Gloomy Predictions Sound Very Familiar

The Democratic front-runner’s rivals in the New Hampshire primary insist that his flaws will render him “unelectable” in November. “Unelectable,” warns the junior Senator from neighboring Massachusetts. “Unelectable,” warns a former governor of one of the nation’s biggest states. “Unelectable,” warns the Democratic Senator from Iowa, seconded by his colleague from Nebraska.

This candidate has won a significant following among party activists and likely Democratic voters. He has raised the largest amount of money, organized the best field operation and has more endorsements than any other candidate. But the wise and knowing insist that none of that could possibly matter come November. “Unelectable,” repeats the political press corps, picking up the mantra.

After reading and hearing “unelectable” for weeks and months, insiders who want to be quoted know what they must say. A top Democratic consultant describes the leading candidate as almost fatally gaffe-prone when responding to negative stories. “It’s not so much the thing he did that was so bad,” the consultant explains, “but how he handles it, and people remember how he handles it.” Another top Democratic consultant concurs gloomily: “The doubts already exist and they’re becoming harder to dispel.”

And a third top Democratic consultant hints that disaster is looming: “The negatives are forming on him like a political stalactite, drop by drop. The halls of Congress are filled with Democrats wringing their hands over their prospective nominee.”

The former Democratic Mayor of New York describes his party’s leading candidate as “so flawed” that he has “no possibility of … defeating President Bush.”

They must be talking about Howard Dean.

Actually, all those remarks were uttered about Bill Clinton in the spring of 1992, only months before he overcame a 20-point deficit to defeat George Herbert Walker Bush. In 2004, the same people-some forthrightly quoted by name, others merely by occupation-are saying many of the same things about the former Vermont Governor that they once said about Mr. Clinton in 1992.

And if they aren’t always precisely the same people, they’re the same sorts of people: rival candidates, disgruntled consultants, political-science professors and, above all, pundits. Anybody can make such predictions quite safely now; nobody will be held accountable if proved wrong. The certified geniuses who said Bill Clinton could never win were still considered geniuses on the day of his inauguration (when, no doubt, they had many important things to say about his Presidency’s prospects).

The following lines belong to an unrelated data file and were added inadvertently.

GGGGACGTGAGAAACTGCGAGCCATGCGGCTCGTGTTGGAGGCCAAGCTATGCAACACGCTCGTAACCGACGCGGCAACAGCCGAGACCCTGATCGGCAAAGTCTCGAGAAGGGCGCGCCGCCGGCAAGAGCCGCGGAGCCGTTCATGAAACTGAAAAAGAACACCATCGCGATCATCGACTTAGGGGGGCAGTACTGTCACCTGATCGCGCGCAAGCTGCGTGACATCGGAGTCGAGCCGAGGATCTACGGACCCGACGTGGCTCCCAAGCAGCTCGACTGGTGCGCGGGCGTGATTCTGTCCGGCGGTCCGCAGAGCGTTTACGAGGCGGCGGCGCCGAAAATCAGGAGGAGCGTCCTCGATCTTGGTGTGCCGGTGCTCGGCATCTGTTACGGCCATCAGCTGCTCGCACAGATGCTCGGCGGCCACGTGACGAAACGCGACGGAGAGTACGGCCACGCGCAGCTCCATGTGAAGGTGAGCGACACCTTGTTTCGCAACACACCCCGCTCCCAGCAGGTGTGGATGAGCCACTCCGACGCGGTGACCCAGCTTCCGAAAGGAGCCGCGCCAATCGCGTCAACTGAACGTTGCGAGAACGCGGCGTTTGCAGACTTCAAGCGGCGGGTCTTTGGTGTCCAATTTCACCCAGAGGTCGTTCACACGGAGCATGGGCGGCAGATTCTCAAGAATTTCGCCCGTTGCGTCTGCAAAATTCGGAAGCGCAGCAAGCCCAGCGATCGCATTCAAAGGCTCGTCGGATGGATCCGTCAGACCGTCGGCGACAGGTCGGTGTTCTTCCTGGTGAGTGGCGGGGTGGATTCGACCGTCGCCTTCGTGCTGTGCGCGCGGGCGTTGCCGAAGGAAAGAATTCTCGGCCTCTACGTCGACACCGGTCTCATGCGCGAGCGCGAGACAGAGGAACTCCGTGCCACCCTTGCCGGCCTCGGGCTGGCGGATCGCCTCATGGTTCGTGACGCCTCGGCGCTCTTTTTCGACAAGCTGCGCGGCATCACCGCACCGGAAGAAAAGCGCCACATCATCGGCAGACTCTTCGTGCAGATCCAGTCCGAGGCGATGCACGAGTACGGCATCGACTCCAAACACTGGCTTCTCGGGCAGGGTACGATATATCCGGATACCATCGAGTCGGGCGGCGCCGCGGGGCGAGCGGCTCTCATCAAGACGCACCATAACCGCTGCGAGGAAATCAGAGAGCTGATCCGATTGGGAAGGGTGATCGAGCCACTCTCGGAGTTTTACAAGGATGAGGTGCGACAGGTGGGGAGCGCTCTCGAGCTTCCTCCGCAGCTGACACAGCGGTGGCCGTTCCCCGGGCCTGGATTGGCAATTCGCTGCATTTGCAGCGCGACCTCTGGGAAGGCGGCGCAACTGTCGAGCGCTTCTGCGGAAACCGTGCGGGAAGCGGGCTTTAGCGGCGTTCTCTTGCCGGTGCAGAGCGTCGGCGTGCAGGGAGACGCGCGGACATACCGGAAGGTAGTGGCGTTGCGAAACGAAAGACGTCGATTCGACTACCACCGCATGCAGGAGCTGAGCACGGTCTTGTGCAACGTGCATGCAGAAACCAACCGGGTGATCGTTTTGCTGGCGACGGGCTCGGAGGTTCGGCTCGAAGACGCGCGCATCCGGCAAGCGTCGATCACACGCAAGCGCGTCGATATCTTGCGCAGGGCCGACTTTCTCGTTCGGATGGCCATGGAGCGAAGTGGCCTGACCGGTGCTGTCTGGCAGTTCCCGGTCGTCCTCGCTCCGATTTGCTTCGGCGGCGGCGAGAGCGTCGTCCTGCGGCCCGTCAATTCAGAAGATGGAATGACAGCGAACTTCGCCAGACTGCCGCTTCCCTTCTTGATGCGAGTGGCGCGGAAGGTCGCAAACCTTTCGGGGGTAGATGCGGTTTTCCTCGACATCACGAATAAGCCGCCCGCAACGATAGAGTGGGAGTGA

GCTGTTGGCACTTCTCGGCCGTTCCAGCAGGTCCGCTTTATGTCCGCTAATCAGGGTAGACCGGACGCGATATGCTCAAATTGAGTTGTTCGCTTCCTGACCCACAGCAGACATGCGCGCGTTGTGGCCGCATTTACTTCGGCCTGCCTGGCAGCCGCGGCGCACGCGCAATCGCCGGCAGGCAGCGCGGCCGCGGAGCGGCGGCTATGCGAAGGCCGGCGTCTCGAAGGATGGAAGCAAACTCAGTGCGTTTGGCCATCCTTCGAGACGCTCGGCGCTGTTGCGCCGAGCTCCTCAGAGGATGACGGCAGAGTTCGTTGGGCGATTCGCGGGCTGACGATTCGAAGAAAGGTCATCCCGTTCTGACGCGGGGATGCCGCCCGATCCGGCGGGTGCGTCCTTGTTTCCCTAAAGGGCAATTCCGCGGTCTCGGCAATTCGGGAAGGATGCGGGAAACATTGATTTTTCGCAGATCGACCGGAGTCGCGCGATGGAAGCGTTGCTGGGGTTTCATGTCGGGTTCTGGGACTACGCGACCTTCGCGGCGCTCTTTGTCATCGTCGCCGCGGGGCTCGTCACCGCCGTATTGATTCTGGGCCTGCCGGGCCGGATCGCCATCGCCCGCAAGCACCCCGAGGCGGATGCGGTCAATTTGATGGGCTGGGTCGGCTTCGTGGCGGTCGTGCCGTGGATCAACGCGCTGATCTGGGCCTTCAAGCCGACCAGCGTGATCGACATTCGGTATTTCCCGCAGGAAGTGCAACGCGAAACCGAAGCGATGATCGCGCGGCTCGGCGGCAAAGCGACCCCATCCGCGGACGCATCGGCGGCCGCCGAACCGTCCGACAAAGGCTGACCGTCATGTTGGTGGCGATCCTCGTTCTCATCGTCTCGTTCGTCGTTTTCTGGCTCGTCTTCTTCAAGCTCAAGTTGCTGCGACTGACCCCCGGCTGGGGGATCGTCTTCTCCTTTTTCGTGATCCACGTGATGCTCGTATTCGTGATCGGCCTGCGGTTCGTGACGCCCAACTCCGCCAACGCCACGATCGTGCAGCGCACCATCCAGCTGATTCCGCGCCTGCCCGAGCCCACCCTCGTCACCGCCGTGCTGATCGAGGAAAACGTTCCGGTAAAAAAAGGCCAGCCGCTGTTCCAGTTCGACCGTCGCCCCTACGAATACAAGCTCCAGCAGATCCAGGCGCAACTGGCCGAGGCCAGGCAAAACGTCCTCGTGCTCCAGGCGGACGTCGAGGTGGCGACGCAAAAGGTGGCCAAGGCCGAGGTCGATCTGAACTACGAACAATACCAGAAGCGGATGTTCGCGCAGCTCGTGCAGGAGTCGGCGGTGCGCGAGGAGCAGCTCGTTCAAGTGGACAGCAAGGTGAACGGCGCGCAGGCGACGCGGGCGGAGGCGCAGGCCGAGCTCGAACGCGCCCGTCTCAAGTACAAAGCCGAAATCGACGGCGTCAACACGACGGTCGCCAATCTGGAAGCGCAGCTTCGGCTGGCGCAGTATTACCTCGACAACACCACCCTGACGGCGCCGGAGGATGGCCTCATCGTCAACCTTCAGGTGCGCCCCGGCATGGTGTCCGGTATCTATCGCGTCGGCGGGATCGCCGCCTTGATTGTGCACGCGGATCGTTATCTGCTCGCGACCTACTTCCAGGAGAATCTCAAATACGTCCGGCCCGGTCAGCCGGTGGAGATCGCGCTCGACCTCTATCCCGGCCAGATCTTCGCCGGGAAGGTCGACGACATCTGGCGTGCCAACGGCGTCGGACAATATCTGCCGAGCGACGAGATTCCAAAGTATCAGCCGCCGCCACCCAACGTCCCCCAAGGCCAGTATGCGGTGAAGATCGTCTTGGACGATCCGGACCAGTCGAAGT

In making confident predictions of this kind, it is important to forget how wrong the last few batches turned out to be. Otherwise, the professional soothsayers might be more inclined toward respectful silence, or at least caution.

Is it possible for Dr. Dean to win? Nobody can be certain at this moment that he will even win the Democratic nomination, although the pundits also say they have determined the primary season’s outcome before any votes are cast. Challenging a lavishly financed incumbent is always a play against the odds.

Isn’t 2004 completely different from 1992, when Pat Buchanan campaigned against the President in the Republican primaries and Ross Perot ran as an independent candidate in the general election? That is true by definition, just as each election year can accurately be said to differ from every other. What will make this year “different” is yet to be revealed.

Isn’t Dr. Dean a flawed candidate? He surely must be, although a politician who is manifestly flawed-including the incumbent-quite often achieves high national office.

And while Dr. Dean has languished well behind the President in many polls, he isn’t necessarily doing worse than Mr. Clinton did in the early soundings of 1992. In fact, certain surveys show him doing considerably better. A poll taken by CNN and Time magazine between Dec. 30 and Jan. 1 found that when Dr. Dean was matched against Mr. Bush, the latter was ahead by 51 to 46. (Even the certified geniuses probably know that’s only five points, or almost equal to the poll’s four-point margin of error.) If accurate, those numbers place Dr. Dean well within striking distance.

Still, while nobody can yet be sure what will happen on Election Day, there could be a few individuals with access to higher sources. Among those who currently claim such ultimate knowledge is Pat Robertson. After several days spent in prayer, the millionaire preacher told his TV audience on Jan. 2 he had learned that “George Bush is going to win in a walk. I really believe I’m hearing from the Lord it’s going to be like a blowout election in 2004. It’s shaping up that way.”

Of course, the Lord usually whispers to the reverend that the Republicans are going to win big. And the Lord has been known to play a practical joke on him from time to time. After all, didn’t the Lord tell Mr. Robertson that he should run for President in 1988?

Gloomy Predictions Sound Very Familiar